African- American History 320
Writing Assignment #3
Chapter 21 Question 2: What key issues and events led the federal government to intervene in the civil rights movement? What were the major pieces of legislation enacted, and how did they dismantle legalized segregation?
“The Jim Crow regime was a major characteristic of American society in 1950s and had been so for over seven decades. Following slavery, it had become the new form of white domination, which insured that blacks would remain oppressed well into the twentieth century.” (Morris) Civil rights and segregation were the two main issues during the 1950’s and 1960’s. While the Supreme Court case Brown v. Board of Education of Topeka, Kansas was in progress the National Advancement of Colored People (NAACP) established the Legal Defense and Educational Fund (NAACP-LDEF) in 1940. It was ran under the leadership of Thurgood Marshall to provide legal assistance to poor African Americans all while, bringing greater justice to everyone. The LDEF fought for civil rights, equally, segregation in education and politics. (Hine Et. Al, 2010:574) Constance Baker Motley was a NAACP-LDEF lawyer who fought for the justice of African Americans, race exclusion, and black professionals. Her actions made remarkable contributions to cases including: State of Missouri rel. Gaines v. Canada, Sipuel v. Board of Regents of the University of Oklahoma, and Sweatt v. Painter. All of these court cases were key elements for civil rights and segregation laws to become enhanced. In 1955, after the Brown v. Board of Education of Topeka, Kansas, the Supreme Court ruled against "separate but equal" principle of Plessy v. Ferguson for public education. The new policy was ruled in favor of the plaintiffs, and required the desegregation of schools across America. The white people hated this new policy of desegregation and fought back through violence, hate crimes, and lynching. Chapter 21 Question 3: What were the ideologies, objectives and tactics of the major civil rights organizations and their leaders?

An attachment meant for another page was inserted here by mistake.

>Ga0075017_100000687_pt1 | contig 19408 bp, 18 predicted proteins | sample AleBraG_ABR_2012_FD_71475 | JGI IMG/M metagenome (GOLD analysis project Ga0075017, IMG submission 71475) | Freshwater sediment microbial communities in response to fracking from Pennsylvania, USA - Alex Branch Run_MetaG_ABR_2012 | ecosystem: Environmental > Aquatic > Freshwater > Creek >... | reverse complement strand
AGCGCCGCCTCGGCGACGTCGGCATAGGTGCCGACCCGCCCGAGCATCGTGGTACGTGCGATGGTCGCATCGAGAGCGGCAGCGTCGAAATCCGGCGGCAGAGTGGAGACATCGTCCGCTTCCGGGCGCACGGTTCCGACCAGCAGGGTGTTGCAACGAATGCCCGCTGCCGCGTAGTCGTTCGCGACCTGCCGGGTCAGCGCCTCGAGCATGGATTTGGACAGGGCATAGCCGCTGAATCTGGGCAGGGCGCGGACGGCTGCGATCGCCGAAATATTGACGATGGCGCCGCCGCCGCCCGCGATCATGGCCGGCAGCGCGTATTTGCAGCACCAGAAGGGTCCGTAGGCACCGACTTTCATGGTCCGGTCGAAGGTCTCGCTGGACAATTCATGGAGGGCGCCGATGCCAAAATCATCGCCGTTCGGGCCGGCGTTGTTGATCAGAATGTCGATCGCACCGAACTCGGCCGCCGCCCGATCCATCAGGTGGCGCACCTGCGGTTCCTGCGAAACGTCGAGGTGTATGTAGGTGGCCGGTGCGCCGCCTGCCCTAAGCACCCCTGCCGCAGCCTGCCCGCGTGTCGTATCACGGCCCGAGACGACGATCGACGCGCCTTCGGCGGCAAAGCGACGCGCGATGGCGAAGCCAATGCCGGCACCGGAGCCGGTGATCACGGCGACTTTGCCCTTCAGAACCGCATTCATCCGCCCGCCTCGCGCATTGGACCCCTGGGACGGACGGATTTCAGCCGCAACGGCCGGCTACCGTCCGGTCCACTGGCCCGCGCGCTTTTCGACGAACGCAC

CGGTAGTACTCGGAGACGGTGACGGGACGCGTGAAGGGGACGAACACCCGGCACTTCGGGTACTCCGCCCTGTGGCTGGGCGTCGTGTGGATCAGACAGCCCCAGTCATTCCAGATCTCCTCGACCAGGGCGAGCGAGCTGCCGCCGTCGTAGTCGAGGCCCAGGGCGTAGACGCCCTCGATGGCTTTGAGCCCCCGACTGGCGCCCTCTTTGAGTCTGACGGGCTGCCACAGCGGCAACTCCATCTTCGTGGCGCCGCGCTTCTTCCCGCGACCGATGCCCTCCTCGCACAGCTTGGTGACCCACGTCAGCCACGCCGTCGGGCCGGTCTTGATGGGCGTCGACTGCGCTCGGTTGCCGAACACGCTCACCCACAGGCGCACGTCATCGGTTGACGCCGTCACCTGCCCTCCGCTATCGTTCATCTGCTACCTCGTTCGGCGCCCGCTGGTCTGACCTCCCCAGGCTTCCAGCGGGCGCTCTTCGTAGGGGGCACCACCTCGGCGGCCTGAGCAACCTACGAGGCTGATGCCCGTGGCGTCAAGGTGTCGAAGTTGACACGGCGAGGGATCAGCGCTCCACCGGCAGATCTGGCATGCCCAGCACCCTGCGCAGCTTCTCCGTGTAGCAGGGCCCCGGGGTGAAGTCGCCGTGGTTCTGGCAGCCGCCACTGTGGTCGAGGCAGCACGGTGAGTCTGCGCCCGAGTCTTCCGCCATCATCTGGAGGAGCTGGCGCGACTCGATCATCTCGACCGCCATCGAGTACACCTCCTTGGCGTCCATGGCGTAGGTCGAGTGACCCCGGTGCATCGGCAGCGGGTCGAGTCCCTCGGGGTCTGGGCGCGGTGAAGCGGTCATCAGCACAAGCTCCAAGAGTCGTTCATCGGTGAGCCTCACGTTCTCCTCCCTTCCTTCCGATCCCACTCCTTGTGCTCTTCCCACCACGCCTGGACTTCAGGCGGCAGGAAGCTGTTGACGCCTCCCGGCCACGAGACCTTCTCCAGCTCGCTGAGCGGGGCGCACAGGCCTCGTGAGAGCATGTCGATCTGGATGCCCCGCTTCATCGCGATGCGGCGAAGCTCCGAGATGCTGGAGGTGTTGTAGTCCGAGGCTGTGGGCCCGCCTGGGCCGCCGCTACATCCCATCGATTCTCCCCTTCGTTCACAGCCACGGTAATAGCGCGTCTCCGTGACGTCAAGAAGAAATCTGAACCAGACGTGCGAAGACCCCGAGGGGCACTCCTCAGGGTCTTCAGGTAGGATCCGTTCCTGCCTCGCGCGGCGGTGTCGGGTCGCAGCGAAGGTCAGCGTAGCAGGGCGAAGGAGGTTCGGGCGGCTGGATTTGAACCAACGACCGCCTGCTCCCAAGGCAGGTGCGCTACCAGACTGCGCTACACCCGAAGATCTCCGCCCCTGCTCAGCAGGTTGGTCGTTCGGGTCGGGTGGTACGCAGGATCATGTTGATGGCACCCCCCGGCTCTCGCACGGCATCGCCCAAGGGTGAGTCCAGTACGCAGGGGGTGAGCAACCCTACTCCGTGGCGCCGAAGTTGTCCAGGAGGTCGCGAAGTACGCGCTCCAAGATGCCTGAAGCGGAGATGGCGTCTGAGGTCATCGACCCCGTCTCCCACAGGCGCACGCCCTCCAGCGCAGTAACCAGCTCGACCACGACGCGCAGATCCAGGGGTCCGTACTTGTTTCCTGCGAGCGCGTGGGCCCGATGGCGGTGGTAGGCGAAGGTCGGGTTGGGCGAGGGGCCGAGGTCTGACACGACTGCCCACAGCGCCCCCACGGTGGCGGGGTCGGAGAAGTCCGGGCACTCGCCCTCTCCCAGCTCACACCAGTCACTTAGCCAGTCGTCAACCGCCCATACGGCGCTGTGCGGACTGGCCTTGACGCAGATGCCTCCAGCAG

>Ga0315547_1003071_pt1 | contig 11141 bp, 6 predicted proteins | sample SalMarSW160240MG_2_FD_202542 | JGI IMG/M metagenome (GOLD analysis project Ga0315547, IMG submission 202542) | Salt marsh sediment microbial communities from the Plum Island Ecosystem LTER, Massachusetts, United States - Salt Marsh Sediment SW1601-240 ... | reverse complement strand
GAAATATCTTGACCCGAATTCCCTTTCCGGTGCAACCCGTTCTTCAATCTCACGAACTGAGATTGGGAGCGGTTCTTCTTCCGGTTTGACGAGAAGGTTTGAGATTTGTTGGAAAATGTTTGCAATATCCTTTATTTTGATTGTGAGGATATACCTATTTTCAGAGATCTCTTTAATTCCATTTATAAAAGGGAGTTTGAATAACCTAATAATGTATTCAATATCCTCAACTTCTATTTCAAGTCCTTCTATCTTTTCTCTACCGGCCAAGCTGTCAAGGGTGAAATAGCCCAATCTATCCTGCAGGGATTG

Many African Americans during the civil rights era were tired of the horrific living conditions and treatments from their Caucasian counterparts. Although the United States government declared all citizens equal, African Americans were still put through hell because of the color of their skin. Empirical support for challenges to classical collective-behavior theories come from revolutionist studies of the civil rights movement. (Killian) The civil rights era was a time for change, respect, and most importantly, dignity. (Killian) In 1946, Chairmen of Alabama State College English Department, Mary Frances Fair Burks founded the Women’s Political Council (WPC) after being turn down as a member of a majority white League of Women. The objective of the (WPC) organization was to encourage professional women to fight the institutionalized racism of Montgomery, Alabama by having the willingness to stand up to powerful white people. In addition, this intellectual organization provided leadership and job opportunities for women of color. The WPC was the first group to officially call for a boycott of the bus system during the Montgomery Bus Boycott which helped to revitalize the strength of the African American community. After leading the NAACP and the Alabama chapter of the Brotherhood of Sleeping Car Porters, E.D. Nixon founded the Montgomery Voters League in 1943. The ideology of the organization was to guide African Americans through Alabama’s gruesome voter’s registration process. Their helpful tactic was designed to help blacks succeed through the various tests that had been set up by white people to make it more complex for them to register as voters. In 1955, Martin Luther King Jr, who was twenty-six years old, led the Montgomery Improvement Association (MIA). This improvement association was the key element for the Montgomery Bus Boycott because it...
Cited: * Gordon, Jacob. "Black Males in the Civil Rights Movement." Annals of the American Academy of Political and Social Science 569 (2000): 42-55.
* Hine, Darlene Clark, William C. Hine, and Stanley Harrold. The African-American Odyssey. Vol. 2 4th Edition. Pearson Prentice Hall, New Jersey. Chapters 21 and 24.
* Killian, Lewis. "6. Organization, Rationality and Spontaneity in the Civil Rights Movement." American Sociological Review 49 (1984): 770-83.
* Morris, Aldon. "7. A Retrospective on the Civil Rights Movement: Political and Intellectual Landmarks." Annual Review of Sociology 25 (1999): 517-39.
* Sullivan, Rachel. "Rap and Race: It 's Got a Nice Beat, but What about the Message?" Journal of Black Studies 33 (2003): 605-22.
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